With diesel prices rocketing, and some larger transport companies desperately trying to keep from increasing their customer’s prices, it’s the owner-drivers that are taking the impact.
But that might turn out to be a big mistake that will see the bigger couriers regret not supporting their drivers.
10 years of change have already shown us the power of technology in transport
Let me take you back in time a few years… let’s say 2010 or so.
Back then, the larger same-day couriers would typically be made up of a fleet of their own vehicles, with a few back-up owner drivers registered. Some companies had other ways to call in extra cover when they needed it, but it was mostly a case of ‘if we don’t have the vehicles available, we can’t do the job’.
At the same time though was the dawning of a whole new era for transport. Services like The Courier Exchange were making big strides in creating online load-exchange hubs where drivers and companies could communicate and find ways to get delivery jobs covered without having to be local.
This virtual work force meant that courier companies no longer needed to turn down work because they didn’t have the vehicles available. All of a sudden they had extra drivers at the push of a button. Upload the job requirements to the website and hey-presto, a driver that just happens to be in the area from another job can quote a price to take that load for you.
Companies started to shed their fleets, knowing that the huge expenses of having to pay for vehicles, maintenance and permanent drivers could now be dropped in favour of the ‘gig‘ workforce: You get your customers requirements, upload the details, wait for the owner-drivers quotes to come in, sell the load, and take your percentage for doing almost nothing.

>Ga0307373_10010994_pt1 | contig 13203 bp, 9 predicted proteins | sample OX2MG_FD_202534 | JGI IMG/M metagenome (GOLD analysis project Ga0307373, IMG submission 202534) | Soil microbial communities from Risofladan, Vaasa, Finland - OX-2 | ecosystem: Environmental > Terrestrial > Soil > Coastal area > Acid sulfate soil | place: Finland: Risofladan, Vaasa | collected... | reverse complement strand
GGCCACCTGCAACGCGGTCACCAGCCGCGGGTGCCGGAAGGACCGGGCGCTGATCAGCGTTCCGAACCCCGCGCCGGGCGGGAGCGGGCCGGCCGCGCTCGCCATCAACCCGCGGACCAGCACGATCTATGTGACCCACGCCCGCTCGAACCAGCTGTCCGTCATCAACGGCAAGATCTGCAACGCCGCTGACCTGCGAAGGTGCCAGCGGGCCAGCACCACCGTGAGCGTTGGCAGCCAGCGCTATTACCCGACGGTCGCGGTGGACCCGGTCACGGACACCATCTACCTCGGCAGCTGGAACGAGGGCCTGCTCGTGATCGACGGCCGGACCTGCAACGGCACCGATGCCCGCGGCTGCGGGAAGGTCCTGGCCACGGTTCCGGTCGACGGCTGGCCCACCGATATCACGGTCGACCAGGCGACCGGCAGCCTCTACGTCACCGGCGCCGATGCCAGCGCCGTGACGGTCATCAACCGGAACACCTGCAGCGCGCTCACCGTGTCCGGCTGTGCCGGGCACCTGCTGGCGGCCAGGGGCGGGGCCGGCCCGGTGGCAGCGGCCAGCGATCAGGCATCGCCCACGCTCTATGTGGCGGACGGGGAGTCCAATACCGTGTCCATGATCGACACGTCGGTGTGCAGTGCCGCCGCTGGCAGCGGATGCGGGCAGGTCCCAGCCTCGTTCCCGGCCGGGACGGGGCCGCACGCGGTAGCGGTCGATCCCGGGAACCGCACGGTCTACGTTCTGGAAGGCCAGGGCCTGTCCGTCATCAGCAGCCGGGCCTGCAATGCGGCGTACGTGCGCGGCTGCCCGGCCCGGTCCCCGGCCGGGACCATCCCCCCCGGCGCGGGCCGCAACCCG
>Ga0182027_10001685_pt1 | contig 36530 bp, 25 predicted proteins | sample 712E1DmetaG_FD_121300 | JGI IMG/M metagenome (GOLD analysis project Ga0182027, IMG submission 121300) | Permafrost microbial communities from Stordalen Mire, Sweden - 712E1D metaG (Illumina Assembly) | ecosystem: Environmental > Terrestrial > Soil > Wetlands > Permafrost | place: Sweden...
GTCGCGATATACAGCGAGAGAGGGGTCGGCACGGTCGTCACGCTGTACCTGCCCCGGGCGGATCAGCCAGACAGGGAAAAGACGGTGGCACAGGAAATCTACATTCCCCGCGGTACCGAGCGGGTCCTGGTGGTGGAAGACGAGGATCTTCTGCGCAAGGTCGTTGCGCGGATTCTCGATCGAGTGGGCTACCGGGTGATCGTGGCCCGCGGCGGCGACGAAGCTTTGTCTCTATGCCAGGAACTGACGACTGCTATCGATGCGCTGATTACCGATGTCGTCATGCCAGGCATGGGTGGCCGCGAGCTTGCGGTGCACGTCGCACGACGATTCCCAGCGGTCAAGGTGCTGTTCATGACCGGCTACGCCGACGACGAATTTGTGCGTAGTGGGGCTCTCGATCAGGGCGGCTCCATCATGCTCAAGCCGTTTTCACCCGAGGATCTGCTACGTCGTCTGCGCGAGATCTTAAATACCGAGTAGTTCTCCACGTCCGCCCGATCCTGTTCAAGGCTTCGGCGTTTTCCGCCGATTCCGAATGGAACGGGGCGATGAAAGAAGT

Shift the liability and costs
It’s simple work and leaves almost all the liability on the independent driver. They buy their own vehicle and suffer all the costs for purchase, maintenance and repair. They have their own courier insurance too, so if goods get damaged, the claim goes against their insurance instead of the selling company.
But at some point, the owner drivers are going to wonder why the middle-man (or is it middle-person?) exists. And the customers will start asking the same question – Why do we need someone to stand in the middle taking a share of the fee just to hand over the details?
Fuel costs increase the pressure, drivers look for ways to cope
Fuel costs are rising and the people being hit hardest right now are the owner-drivers. They pay for their own fuel, but have to work for a smaller piece of the pie when sub-contracting for other courier companies. And as the old saying goes “Necessity is the mother of all invention“.
When times are hard and it’s necessary to find ways to cut costs and increase profits, the drivers and the end-customers, who need to make savings too, will start to question the system. There is already a new wave of work exchange apps and online services, such as DeliveryApp and Gophr, that aim to take a much smaller slice of the cake and make it more appealing to both those aforementioned parties.
So it really is time for a rethink of the way some companies treat their drivers, before the tide starts to turn.